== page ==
Prolactin Prolactin PRL is also called lactogenic hormone As its name suggests

Prolactin prolactin prl is also called lactogenic

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Prolactin Prolactin (PRL) is also called lactogenic hormone. As its name suggests PRL stimulates the growth of the mammary glands and the production of milk after childbirth. As long as the lactating mother continues to breast-feed, PRL levels remain high, and milk is produced. The role of PRL in males is not fully understood but is known to increase the secretion of testosterone. Tropic Hormones The remaining hormones of the anterior pituitary gland are tropic hormones, which are aimed at and control other glands. They include the following: Thyrotropin, or thyroid-stimulating hormone (TSH). The target gland for TSH is the thyroid gland, stimulating it to secrete two thyroid hormones. Adrenocorticotropic hormone (ACTH ). The target gland for ACTH is the adrenal cortex, stimulating it to secrete steroids.
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Gonadotropic hormones . The target glands for the gonadotropic hormones are the gonads, or sex glands (ovaries and testes). The two gonadotropins are follicle-stimulating hormone (FSH) and luteinizing hormone (LH). FSH stimulates the development of ova (eggs) in the female and sperm in the male. LH causes ovulation in the female and causes the secretion of sex hormones in both the male and the female. LH in the male is also called interstitial cell–stimulating hormone (ICSH) because it stimulates the interstitial cells in the testes to synthesize and secrete testosterone. Posterior Pituitary Gland The posterior pituitary gland is also controlled by the hypothalamus, but not through the secretion of releasing hormones. The posterior pituitary gland is an extension of the hypothalamus. It is composed of nervous tissue and is therefore called the neurohypophysis. The two hormones of the posterior pituitary gland are produced in the hypothalamus and transported to the gland, where they are stored until needed. The two hormones are antidiuretic hormone (ADH) and oxytocin Antidiuretic Hormone Antidiuretic hormone (ADH) is released from the posterior pituitary gland in an attempt to conserve water. The primary target organ for ADH is the kidney. ADH causes the kidney to reabsorb water from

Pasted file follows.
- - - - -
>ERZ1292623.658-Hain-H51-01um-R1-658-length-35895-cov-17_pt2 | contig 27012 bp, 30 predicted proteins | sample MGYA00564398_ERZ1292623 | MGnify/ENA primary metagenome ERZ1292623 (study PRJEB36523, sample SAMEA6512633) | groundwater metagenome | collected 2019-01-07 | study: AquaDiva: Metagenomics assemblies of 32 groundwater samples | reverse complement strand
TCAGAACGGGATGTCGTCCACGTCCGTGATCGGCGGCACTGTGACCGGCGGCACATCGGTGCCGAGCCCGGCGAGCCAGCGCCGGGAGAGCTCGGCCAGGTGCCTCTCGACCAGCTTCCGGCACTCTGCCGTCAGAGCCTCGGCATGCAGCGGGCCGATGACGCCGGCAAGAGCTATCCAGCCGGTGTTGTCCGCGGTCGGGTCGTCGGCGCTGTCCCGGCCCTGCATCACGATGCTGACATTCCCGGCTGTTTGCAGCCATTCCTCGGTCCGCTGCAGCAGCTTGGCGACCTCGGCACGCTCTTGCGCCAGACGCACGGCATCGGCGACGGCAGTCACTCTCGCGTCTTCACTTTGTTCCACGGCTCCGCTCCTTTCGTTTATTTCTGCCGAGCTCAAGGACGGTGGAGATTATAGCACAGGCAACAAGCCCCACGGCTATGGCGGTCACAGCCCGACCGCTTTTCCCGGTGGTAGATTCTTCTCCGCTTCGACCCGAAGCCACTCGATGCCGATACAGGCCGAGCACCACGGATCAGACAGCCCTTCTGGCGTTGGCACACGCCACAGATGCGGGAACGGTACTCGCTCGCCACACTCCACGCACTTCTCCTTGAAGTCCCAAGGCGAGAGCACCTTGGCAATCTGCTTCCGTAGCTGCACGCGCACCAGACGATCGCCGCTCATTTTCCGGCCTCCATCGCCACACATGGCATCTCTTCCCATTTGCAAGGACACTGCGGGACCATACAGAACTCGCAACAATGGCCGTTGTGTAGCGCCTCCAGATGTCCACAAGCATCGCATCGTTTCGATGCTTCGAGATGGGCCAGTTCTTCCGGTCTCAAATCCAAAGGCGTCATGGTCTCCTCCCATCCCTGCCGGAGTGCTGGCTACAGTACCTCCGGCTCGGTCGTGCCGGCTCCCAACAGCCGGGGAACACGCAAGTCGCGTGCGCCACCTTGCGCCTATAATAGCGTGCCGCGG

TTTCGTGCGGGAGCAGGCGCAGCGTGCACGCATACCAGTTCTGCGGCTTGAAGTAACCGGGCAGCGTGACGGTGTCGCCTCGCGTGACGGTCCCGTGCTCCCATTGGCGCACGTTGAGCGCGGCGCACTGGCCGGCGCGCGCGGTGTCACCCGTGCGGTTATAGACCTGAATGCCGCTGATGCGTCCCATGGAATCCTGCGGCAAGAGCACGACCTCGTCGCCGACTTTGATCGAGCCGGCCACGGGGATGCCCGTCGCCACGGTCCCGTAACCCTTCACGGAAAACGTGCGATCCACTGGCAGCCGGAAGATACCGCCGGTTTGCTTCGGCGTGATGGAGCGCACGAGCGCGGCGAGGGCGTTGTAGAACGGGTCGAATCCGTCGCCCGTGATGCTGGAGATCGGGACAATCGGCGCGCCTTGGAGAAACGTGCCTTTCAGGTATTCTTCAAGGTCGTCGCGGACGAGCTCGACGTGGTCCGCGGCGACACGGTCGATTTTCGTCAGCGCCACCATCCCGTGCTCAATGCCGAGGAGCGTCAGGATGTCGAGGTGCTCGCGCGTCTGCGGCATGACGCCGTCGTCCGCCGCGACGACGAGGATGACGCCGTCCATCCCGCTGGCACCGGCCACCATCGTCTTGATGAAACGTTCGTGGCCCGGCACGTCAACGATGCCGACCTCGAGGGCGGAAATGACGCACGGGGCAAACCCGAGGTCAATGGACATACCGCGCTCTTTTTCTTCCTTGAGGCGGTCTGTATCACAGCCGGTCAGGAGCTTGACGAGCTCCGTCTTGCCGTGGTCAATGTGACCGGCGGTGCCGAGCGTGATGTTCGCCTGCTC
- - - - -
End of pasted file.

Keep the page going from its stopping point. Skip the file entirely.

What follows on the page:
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the urine and return it to the blood. By so doing, the amount of urine that the kidney excretes decreases—hence, the term antidiuretic hormone ADH is released in response to a concentrated blood (increased osmolarity) and decreased blood volume; both occur in dehydration. The hypothalamic cells that sense the increasing osmolarity of the blood are called osmoreceptors In the absence of ADH, a profound diuresis occurs, and the person may excrete up to 25 L/day of dilute urine. This ADH deficiency disease is called diabetes insipidus and should not be confused with the more common diabetes mellitus, which is an insulin deficiency.
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